At A Glance:
Hiring today is very different than it was just five years ago. Digital transformation is changing the way we work and live, and the U.S. has more job openings than unemployed people—a situation some economists call “full employment” since most job seekers land a job fast.
Today’s high-tech environment has created many career opportunities and job positions that didn’t exist before. The U.S. unemployment rate has been hovering around four percent, which has created a unique hiring challenge.1 As well, according to the World Economic Forum Report, sixty percent of industry leaders believe mobile, cloud technology, big data and computing power are driving change in today’s workplace. 2
Many companies are recruiting for new positions that they’ve never recruited for before such as Social Media Managers, Chief Data Scientists, and Cloud Computing Specialists just to name a few. When you combine the challenges of low unemployment with recruiting for newly created positions, it’s clear that recruiters and employers are facing a novel wave of hiring obstacles.
Successful Disciplines for Future Hiring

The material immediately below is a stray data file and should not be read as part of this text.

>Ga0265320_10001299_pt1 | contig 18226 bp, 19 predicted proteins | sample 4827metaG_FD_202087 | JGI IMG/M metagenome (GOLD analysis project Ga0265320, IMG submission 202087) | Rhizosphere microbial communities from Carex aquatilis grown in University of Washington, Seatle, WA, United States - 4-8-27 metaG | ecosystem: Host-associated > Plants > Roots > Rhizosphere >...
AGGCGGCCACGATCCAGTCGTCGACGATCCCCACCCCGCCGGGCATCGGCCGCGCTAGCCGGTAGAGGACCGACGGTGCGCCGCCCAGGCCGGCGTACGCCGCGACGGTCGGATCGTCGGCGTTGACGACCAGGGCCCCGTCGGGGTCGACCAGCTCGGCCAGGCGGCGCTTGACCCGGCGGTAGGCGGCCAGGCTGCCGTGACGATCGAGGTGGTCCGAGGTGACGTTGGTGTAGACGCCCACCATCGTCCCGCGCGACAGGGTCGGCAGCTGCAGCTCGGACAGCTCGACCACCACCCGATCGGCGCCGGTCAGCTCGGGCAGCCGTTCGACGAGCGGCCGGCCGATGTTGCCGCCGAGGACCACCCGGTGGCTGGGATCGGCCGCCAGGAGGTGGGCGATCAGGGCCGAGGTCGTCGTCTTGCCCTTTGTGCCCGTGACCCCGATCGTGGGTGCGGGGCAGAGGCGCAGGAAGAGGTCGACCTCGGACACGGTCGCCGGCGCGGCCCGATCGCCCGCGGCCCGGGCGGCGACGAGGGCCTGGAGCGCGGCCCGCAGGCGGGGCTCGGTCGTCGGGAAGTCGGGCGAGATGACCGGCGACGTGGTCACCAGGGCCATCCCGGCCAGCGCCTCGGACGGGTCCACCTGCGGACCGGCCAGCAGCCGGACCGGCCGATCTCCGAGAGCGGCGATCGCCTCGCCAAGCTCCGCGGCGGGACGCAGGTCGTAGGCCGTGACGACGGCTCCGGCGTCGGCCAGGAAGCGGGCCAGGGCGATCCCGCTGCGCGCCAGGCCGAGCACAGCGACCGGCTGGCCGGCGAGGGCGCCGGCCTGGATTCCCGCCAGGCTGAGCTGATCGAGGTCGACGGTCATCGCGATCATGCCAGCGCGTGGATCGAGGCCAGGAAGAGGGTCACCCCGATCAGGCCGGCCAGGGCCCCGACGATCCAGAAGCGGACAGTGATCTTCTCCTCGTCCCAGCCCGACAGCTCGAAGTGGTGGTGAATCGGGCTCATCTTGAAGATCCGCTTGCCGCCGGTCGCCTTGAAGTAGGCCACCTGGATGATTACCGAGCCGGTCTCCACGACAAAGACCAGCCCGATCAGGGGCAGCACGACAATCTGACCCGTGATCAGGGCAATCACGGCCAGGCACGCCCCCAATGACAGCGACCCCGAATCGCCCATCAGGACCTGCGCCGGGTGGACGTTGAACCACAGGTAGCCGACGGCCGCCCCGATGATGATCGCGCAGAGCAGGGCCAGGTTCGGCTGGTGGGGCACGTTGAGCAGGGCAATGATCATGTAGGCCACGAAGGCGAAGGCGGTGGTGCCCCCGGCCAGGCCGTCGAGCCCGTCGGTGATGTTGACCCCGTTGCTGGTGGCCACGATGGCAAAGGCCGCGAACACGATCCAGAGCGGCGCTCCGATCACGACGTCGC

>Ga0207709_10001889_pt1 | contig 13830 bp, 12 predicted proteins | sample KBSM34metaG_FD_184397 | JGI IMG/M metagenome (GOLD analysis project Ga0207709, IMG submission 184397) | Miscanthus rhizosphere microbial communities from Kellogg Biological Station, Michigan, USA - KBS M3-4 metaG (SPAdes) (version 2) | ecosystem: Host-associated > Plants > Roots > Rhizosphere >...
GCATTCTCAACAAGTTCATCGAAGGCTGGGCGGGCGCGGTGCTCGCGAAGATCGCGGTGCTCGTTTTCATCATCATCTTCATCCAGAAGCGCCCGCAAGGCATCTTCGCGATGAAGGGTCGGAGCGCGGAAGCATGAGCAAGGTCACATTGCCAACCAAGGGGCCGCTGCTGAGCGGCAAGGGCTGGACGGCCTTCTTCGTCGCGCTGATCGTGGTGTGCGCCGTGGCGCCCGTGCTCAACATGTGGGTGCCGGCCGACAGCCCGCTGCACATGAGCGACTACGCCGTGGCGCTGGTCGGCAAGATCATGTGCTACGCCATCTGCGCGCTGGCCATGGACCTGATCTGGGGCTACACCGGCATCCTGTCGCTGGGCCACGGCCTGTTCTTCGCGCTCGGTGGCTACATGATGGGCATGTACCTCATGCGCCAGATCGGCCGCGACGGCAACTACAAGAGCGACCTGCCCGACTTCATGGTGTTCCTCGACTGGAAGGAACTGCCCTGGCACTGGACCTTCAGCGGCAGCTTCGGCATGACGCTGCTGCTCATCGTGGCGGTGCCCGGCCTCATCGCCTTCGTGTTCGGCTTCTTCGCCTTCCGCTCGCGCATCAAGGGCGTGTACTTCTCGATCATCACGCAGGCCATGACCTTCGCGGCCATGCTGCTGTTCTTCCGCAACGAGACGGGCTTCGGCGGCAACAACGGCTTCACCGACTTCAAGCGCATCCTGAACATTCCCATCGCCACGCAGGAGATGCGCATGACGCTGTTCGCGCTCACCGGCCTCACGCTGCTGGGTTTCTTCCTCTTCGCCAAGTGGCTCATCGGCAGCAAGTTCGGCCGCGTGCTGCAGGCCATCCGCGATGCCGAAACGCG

Timothy Boyce, Partner at iHs Retained Search, notes, “A recent Gartner Study indicated that 85% of jobs are expected to be reinvented by 2030. This means that companies are going to need to hire for a lot of positions over the next ten years that they have never hired for before.” 3 Preparing for what the future holds will require creative thinking and careful planning by hiring managers and HR professionals. Employers need to appreciate that a profound change is happening right now in the types of work and underlying skills that are needed in the “Second Machine Age.” Any organization that wishes to remain relevant and competitive in the Second Machine Age must equip themselves with this new talent and their associated capabilities. And, they need hiring practices that enable them to effectively distinguish the new leaders that are most likely to succeed from those who are not and then successfully attract them to their organization.
iHs Retained Search recommends applying these seven disciplines when hiring for newly created positions:
Discipline 1: Augment Your Job Descriptions with Competency Models
With any search, an organization first needs to determine the criteria by which they’ll evaluate candidates. To be sure, job descriptions that clearly articulate the duties and responsibilities of a role are required. However, crafting a job description is not enough. iHs advocates translating job descriptions into competency models. Competency models take the job description a step further by defining the competencies that are required to successfully discharge the duties and responsibilities of a job; both from a domain expertise and a leadership and management standpoint.
Discipline 2: Use Your Competency Model to Create Interview Guides and Make Sure Your Interviewers Use Them